This morning I saw a magpie and, without thinking, saluted it. "Good morning Mr Magpie!"
Then another magpie appeared from behind a tree trunk and I realised they were a pair. And I attempted to de-salute the first magpie. But it’s tricky. How does one do this? It’s obviously some kind of uninstall procedure. But do you say the words backwards? Or do you explain in depth to the magpie that you are taking back your greeting? Or do you let the greeting stand?
Trouble was, I wasn’t wearing my glasses. As I got closer I realised they weren’t magpies but rooks.
Action points: Attempt to access rational brain. Get eyes tested.
On the borders of N5 and N4 is the quiet corner of Finsbury Park Road and Mountgrove Road. The latter used to have a variety of shops – accordion seller, antiques, bikes, two Chinese takeaways, design agency, Sylvanian Family franchise. Some of these have gone to be replaced by apartments but new businesses keep appearing – latterly a 1940s furniture emporium and a computer repair shop.
When Tatran appeared on this corner two or three years ago it seemed perfect for a street which for a long time has been threatening to become more interesting. A few times I took my work there and sat in the back of the café, where you could get away from it all and sip virtually tasteless yet strangely enjoyable Slovakian milky coffee. The place was usually manned by attractive Slovak chicks who would sit at a table near the window leafing through what looked like the Argos catalogue and Heat magazine.
But now Tatran is no more. It closed for the summer holidays and never reopened. At the time of writing the place is being done up – the peachy orange is now brick red and the handwritten "Slovak Shop” sign painted over. Where will we get Slovakian chocolate bars now, then? Or Solvakian vacuum packed frankfurters? Or idiosyncratic Slovakian biscuits? And where, in the whole of London, will we get virtually tasteless yet strangely enjoyable Slovakian milky coffee?
It was a midweek night and I was waiting at a Green Lanes bus stop for a 341 or 141 to take me up to the Salisbury for a few beers. The fog around Clissold Park had been collecting all afternoon and now lay in a thick band over the little river valley that was the former course of the Hackney Brook. All of a sudden there was no traffic. No cars, buses or cyclists. Had everyone decided to watch Arsenal v Steaua Bucharest on the telly? After what seemed about half an hour but was probably 20 seconds, a white van steamed past seemingly anxious to get into more normal territory.
I’d seen some of the Steaua players earlier in the day, sauntering around Oxford Street in their smart tracksuits and pointing out their favourite Christmas window displays. "Good luck tonight," I said.
"Ah, you must be a Tottenham fan!" smiled one (he looked like the midfield general).
"No, I’m not. I said ‘good luck’ from the perspective of a neutral who wishes you to enjoy the atmosphere of the Greater Blackstock Road area. I hope you have a good experience and possibly go for chips afterwards. I don’t care about the result."
But they’d already stopped listening. I have that effect on professional footballers. Like the time I got Bob Wilson’s autograph when he came to my home town in the mid 70s and I wanted to know why he didn’t play against Leeds in the 1972 Cup Final but he was looking away, off into the mid-distance at Arthur’s Tuck Shop at the edge of the market place (though it was actually owned at that stage by Derek Marwood who possibly had kept the ‘Arthur’ sign up for a bit in the hope of getting some ‘goodwill passing trade’).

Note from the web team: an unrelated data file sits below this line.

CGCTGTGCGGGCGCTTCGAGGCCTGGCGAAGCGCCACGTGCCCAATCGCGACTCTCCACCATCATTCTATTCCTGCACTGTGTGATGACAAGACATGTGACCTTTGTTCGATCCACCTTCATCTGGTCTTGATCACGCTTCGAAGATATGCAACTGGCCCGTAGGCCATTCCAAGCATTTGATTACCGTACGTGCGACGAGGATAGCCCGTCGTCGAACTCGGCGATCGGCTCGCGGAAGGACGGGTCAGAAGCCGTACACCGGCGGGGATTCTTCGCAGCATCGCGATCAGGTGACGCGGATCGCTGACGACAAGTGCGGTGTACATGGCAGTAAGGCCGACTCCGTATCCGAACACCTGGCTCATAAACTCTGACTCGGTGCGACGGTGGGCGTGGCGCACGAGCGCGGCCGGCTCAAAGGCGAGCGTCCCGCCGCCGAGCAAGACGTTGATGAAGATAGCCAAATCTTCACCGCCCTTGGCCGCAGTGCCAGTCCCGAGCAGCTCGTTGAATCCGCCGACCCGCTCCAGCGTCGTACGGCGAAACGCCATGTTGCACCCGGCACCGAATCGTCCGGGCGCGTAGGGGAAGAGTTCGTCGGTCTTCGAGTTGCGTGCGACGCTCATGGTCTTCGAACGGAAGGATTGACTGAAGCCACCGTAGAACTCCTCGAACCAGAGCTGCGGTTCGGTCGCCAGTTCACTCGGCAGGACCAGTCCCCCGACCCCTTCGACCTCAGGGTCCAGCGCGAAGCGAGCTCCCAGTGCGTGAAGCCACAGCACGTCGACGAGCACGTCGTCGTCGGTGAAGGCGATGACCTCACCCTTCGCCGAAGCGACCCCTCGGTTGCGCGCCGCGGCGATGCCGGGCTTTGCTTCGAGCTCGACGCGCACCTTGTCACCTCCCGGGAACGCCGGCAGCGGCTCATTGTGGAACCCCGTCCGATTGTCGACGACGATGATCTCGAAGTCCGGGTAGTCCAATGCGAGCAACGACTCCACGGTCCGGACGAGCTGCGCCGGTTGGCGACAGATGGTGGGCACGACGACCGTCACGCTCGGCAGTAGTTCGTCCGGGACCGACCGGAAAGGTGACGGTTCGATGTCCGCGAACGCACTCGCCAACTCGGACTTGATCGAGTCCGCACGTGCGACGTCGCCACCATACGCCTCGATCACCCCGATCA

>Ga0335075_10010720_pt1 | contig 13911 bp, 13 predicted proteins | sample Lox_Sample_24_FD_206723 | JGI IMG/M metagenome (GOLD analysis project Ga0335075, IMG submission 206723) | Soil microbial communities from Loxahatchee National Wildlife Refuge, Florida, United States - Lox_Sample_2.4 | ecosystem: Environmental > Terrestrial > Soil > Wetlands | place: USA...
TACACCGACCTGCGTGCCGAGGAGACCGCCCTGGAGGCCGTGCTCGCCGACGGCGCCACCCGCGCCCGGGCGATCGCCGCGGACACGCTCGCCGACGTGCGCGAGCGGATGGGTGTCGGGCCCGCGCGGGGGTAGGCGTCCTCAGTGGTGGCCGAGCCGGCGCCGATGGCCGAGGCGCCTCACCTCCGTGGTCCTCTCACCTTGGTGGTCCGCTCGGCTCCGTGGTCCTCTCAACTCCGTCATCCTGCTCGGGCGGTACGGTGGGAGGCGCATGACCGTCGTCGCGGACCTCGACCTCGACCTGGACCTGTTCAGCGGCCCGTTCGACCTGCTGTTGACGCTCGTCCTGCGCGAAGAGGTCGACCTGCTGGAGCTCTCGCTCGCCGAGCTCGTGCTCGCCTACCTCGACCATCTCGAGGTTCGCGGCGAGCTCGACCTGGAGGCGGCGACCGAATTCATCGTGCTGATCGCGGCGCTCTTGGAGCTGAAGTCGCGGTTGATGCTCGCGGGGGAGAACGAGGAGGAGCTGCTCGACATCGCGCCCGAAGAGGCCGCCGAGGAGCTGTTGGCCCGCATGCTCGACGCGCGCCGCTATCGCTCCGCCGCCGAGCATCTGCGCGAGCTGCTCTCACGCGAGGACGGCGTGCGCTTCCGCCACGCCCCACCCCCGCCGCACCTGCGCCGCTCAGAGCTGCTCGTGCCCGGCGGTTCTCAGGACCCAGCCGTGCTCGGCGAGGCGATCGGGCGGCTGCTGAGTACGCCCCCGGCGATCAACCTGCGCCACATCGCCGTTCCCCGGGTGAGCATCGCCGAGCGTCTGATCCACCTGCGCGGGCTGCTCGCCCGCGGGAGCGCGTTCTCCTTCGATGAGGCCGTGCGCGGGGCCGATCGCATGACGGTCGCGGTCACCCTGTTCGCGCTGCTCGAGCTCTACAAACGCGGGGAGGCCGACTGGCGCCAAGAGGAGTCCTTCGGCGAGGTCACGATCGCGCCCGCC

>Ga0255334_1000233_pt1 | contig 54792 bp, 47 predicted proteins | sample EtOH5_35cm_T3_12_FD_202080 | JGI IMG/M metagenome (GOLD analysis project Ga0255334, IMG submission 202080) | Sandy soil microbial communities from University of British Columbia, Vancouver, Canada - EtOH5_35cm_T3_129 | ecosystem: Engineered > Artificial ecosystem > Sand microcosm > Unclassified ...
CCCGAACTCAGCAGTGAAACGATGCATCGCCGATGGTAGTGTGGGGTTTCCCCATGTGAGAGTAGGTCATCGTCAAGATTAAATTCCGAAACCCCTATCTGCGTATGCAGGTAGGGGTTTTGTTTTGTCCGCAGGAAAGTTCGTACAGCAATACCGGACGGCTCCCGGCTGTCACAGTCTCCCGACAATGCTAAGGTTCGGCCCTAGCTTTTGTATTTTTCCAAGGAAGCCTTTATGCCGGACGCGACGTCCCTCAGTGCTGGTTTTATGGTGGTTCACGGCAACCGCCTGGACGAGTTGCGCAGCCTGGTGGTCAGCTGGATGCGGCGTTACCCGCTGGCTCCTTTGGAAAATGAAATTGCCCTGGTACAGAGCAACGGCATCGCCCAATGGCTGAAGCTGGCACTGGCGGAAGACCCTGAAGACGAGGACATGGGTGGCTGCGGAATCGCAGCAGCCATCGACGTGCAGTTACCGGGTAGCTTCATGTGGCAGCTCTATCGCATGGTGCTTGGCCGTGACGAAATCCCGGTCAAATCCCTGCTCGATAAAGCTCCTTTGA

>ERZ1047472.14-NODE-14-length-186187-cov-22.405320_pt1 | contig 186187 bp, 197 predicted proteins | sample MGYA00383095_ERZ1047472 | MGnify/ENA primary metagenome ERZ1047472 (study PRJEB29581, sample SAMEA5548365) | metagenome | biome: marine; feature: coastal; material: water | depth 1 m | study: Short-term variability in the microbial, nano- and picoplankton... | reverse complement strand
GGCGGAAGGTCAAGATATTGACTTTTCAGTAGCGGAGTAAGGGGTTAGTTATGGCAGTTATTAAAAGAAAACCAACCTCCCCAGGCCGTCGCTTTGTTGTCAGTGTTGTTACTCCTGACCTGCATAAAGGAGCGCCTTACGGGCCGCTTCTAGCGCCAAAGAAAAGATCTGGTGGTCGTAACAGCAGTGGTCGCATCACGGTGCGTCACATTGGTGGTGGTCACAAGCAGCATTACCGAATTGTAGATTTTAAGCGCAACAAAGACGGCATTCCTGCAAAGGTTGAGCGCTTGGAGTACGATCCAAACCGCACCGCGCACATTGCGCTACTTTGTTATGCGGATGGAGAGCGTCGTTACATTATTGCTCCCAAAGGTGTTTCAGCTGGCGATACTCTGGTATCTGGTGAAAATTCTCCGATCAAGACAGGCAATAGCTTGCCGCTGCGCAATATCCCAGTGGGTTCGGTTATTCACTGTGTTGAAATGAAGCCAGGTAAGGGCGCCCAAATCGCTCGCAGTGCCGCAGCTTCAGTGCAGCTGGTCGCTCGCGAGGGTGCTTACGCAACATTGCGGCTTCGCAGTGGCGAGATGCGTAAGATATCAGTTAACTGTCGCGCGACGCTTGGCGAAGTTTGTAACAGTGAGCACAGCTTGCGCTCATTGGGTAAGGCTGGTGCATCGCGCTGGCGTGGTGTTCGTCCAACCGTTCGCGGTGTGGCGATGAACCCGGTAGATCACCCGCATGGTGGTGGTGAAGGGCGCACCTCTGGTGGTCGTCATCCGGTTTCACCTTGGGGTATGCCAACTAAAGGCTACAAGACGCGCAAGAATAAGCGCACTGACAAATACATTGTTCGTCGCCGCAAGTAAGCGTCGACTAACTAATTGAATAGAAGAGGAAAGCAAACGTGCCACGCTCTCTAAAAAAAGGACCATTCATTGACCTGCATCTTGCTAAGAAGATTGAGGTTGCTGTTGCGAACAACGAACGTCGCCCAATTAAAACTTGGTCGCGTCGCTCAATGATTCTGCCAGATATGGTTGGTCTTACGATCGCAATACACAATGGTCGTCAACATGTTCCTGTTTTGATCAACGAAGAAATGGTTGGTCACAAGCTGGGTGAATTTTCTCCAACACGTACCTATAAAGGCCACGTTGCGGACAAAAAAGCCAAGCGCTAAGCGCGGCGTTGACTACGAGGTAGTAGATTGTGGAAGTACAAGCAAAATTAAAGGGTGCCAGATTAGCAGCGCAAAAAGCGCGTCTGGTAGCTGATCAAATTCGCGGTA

It was about 20 minutes later that a 341 appeared. The driver looked nervous. Clissold Park had almost disappeared. Green Lanes no longer seemed part of a city. The bus sped up the slope towards Manor House – then after the crossroads we slowed down as if the driver knew he was in familiar territory. At the Salisbury the London Pride was off and the gents toilets weren’t open. The silent TV on the wall played a tape loop of Vladimir Putin sitting down at a table before at last the football results came in. In the end I hoped that the Steaua players had gone back to their hotel for Bells whisky miniatures, rather than searching for chips in the Highbury Vale fog.
My Amazing European Photo Album charted my progress through various western European countries in the autumn of 1989. At the very moment Europe was changing and the iron curtain was coming down, there was me having my photo taken with various gurning characters in bars.
About 15 years ago I decided to go off to live in S. America for a while and so one night just before I left I said to my wife, who was living in a flat above the big laundrette in Blackstock Road, "can you look after my Amazing European Photo Album?" I can’t remember her answer – we were both pretty drunk – but after that I stopped worrying about the photo album because it had now become her responsibility.
When I returned my wife (well, she wasn’t actually my wife then or even my girlfriend, but I’d obviously worked out that I could dump responsibilties at her door then blame her if things went wrong) had moved to a new flat in a different part of town and claimed not to know anything about the photo album. So I’d lost it.
Every time I go up to Finsbury Park to buy some stationary or bagels I pass the laundrette, but it has never occured to me to see if My Amazing European Photo Album is still there. Until now. I saw a couple go into the flat the other day and thought they looked like reasonable people. I think I will write them a formal letter.